For Hill Republicans, an Opportunity to Rebrand Their Party
May 14, 2009 · 12:05 AM EDT
Republicans have begun their “rebranding” campaign by holding a town hall in Northern Virginia. Those efforts surely are necessary, since the party’s standing in polls continues to erode. But any success from the new approach is likely to proceed at a snail’s pace.
It’s difficult to change opinions that have gelled over the past few years, and GOP efforts to reach voters town hall by town hall are likely to be overshadowed by major fights on Capitol Hill, over everything from health care to spending to Supreme Court nominations.
The retirement of Justice David Souter is a case in point, and the fight over his replacement presents Republicans with an interesting conundrum.
Do Capitol Hill Republicans dig in for an Alamo-like stand, opposing President Barack Obama’s nominee right to the bitter end, or do they adopt a more cautious style in evaluating what almost certainly will be a nominee who will likely mirror Souter’s views and merely reconstitute the court’s four-person liberal bloc that already includes Justices Stephen Breyer, Ruth Bader Ginsburg and John Paul Stevens?
The problem is more complicated, of course, than merely choosing one strategy. The GOP is divided, and there surely will be a wide variety of opinions of exactly how to respond to the president’s eventual selection.
Some movement conservatives already have begun to gather ammunition for a bloody, protracted fight with the White House, no matter who the president selects, and you can be sure that bookers on the nation’s cable “news” networks will be drawn to the most vociferous and confrontational, not necessarily the most thoughtful.
In other words, Republicans won’t automatically be able to choose their own spokesmen or limit the visibility of party bomb throwers as the debate over Obama’s selection proceeds.
Still, Republican leaders can’t ignore the fact that how party leaders respond to the president’s nominee will affect how the public views the GOP, and that the heavy media coverage over the selection and the Republican response to it will do more to reinforce or change public perceptions of the GOP than will a dozen town halls across the country.
The political realities of Washington, D.C., are clear: Democrats now hold 59 Senate seats and are likely to gain a 60th sometime in the next few months. Republican opposition to a Supreme Court nominee is fruitless unless at least one Democratic Senator opposes the nomination and would side with all 40 Republicans to block a vote.
A truly controversial selection might well give Republicans enough ammunition to delay or derail a nomination, but Obama is more likely to select a nominee who, while liberal, is not an easy target for Republicans. At least that is what Sen. Jeff Sessions (R-Ala.) concluded after a conversation with the president during which Obama said he would not nominate a “bomb thrower.”
While the Republican knee-jerk reaction to the president’s selection is to fight, wiser heads might opt for a different response.
Democrats have been reasonably successful portraying the GOP as the “party of no.” While Republicans may have had good reasons for opposing the president’s stimulus bill and his budget, that’s not the point. Their opposition has allowed Democrats to portray them as heavily partisan, and voters don’t like the idea that partisanship is driving the decisions of elected officials.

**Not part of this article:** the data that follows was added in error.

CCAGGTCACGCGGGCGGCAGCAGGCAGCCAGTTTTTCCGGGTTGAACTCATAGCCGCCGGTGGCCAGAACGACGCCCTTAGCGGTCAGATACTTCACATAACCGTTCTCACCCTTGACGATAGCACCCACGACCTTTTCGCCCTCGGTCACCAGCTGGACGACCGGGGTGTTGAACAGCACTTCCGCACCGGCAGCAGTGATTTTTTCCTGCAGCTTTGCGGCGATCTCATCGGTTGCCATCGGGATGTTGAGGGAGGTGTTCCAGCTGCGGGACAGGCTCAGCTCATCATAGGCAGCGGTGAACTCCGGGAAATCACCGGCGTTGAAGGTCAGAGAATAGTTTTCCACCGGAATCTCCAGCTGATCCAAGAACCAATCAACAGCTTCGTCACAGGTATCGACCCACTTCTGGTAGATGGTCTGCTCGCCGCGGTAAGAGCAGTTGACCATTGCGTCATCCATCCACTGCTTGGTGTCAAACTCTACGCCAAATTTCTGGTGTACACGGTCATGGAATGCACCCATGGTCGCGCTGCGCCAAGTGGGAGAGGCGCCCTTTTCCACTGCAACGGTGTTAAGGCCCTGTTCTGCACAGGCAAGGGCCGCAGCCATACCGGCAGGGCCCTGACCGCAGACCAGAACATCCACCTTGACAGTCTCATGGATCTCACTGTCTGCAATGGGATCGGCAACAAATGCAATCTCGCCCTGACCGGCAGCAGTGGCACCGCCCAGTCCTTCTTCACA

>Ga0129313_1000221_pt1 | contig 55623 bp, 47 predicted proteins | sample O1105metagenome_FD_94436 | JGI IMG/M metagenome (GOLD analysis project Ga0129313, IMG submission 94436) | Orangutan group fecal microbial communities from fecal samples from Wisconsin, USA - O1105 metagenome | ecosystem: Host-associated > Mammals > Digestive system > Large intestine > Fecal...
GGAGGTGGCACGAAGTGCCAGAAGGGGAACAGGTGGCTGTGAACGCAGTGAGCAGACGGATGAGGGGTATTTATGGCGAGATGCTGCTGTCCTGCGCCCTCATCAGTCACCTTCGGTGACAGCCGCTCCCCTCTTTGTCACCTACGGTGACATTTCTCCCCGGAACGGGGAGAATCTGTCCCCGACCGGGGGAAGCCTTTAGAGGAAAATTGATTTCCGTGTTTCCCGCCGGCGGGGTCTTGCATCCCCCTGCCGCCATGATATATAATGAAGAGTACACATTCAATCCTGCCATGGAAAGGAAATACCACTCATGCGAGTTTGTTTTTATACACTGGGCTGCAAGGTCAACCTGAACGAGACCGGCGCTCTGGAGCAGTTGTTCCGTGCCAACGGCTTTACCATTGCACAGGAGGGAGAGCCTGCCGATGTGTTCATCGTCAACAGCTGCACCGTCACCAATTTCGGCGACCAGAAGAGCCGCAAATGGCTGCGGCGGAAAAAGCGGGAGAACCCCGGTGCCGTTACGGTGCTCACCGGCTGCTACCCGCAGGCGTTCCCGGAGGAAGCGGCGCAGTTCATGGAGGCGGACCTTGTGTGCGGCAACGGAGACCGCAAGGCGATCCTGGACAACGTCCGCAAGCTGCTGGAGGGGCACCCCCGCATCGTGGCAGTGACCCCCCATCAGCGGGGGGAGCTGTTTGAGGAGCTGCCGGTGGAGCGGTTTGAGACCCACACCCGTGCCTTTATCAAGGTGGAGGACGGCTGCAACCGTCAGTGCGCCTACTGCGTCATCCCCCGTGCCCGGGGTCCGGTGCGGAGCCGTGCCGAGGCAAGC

April’s NBC News/Wall Street Journal survey found 55 percent of respondents saying that Congressional Republicans have been “too stubborn” in dealing with Obama, while only 25 percent said that he has been too stubborn when dealing with them. A clear plurality of those polled, 48 percent, said that Obama has “struck the right balance” in dealing with Congressional Republicans.
Expressions of concern about the Obama selection, followed by announcements by a series of key Republican Senators that they had decided to give the president every benefit of the doubt and would vote to confirm the selection might well be the best strategy for GOP lawmakers, who could both lay out their differences with the nominee (and by implication the president), yet ultimately stress their willingness to accept the president’s choice.
Accepting the inevitable is an old political trick. Republicans could look as if they were reaching out to the president even though they knew that they had few alternatives.
Of course, some on the right who relish confrontation and believe that only drawing a bright line between Obama and the GOP will create the kind of sharp contrast that will benefit conservatives and the Republican Party will be apoplectic at the thought that Republicans would accept a Supreme Court nominee without having first caused a bloodbath.
They will use the nomination as an opportunity to raise money and energize their troops. And they will receive some attention from the national media, as they both rail against Obama and Republicans who they see as insufficiently committed to the battle. But in a battle like this, not everyone will be happy.
Republican elected officials, strategists and activists would do well to look at the Supreme Court vacancy and Obama’s selection as an opportunity to start to rebrand the party — for the tenor and tone of their reaction will do more to define the GOP than will all those town hall meetings.